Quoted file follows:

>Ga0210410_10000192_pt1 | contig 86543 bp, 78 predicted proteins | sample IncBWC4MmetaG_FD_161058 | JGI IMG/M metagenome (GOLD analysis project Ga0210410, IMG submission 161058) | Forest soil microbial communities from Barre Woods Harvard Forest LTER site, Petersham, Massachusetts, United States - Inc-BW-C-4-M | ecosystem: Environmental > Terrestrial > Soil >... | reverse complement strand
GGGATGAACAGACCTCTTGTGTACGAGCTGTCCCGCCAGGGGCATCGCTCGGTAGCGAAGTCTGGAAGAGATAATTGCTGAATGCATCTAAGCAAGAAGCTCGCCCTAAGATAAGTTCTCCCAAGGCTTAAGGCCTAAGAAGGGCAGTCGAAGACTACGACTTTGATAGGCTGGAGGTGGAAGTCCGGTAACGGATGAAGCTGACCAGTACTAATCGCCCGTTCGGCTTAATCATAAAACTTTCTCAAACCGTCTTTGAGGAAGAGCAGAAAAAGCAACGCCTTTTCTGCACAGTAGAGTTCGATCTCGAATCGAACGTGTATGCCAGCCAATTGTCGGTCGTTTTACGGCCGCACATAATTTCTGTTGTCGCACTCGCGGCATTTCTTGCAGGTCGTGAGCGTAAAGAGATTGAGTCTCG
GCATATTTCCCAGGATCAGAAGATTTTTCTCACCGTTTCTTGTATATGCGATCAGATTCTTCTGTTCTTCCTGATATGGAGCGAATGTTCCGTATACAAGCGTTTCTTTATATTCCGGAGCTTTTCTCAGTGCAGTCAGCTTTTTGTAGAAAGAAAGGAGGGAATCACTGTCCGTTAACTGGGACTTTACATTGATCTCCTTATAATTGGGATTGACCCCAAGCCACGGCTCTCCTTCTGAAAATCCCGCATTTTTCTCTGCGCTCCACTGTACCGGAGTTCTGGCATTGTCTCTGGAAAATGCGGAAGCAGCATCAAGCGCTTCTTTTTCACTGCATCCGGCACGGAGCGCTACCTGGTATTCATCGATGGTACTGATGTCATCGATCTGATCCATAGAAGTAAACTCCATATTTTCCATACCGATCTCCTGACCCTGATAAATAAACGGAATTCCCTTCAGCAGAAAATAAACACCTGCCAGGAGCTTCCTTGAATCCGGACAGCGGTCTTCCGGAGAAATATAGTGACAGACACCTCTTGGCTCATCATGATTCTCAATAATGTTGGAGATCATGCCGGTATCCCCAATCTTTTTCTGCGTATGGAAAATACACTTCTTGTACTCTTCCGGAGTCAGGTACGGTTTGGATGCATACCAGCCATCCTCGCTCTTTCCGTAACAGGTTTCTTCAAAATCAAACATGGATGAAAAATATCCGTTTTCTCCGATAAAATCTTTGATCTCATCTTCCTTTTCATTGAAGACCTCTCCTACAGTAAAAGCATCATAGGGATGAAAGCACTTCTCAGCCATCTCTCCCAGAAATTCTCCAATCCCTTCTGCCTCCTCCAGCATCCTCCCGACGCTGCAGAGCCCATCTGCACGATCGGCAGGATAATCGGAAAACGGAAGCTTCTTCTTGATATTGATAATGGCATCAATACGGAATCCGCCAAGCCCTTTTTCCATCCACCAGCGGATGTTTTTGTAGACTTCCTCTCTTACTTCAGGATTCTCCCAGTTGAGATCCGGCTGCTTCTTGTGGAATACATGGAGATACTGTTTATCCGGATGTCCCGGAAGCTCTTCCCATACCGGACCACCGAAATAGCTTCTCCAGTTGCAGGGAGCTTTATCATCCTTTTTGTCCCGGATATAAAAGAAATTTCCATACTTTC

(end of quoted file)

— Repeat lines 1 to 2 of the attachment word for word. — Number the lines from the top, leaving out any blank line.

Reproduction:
>Ga0210410_10000192_pt1 | contig 86543 bp, 78 predicted proteins | sample IncBWC4MmetaG_FD_161058 | JGI IMG/M metagenome (GOLD analysis project Ga0210410, IMG submission 161058) | Forest soil microbial communities from Barre Woods Harvard Forest LTER site, Petersham, Massachusetts, United States - Inc-BW-C-4-M | ecosystem: Environmental > Terrestrial > Soil >... | reverse complement strand
GGGATGAACAGACCTCTTGTGTACGAGCTGTCCCGCCAGGGGCATCGCTCGGTAGCGAAGTCTGGAAGAGATAATTGCTGAATGCATCTAAGCAAGAAGCTCGCCCTAAGATAAGTTCTCCCAAGGCTTAAGGCCTAAGAAGGGCAGTCGAAGACTACGACTTTGATAGGCTGGAGGTGGAAGTCCGGTAACGGATGAAGCTGACCAGTACTAATCGCCCGTTCGGCTTAATCATAAAACTTTCTCAAACCGTCTTTGAGGAAGAGCAGAAAAAGCAACGCCTTTTCTGCACAGTAGAGTTCGATCTCGAATCGAACGTGTATGCCAGCCAATTGTCGGTCGTTTTACGGCCGCACATAATTTCTGTTGTCGCACTCGCGGCATTTCTTGCAGGTCGTGAGCGTAAAGAGATTGAGTCTCG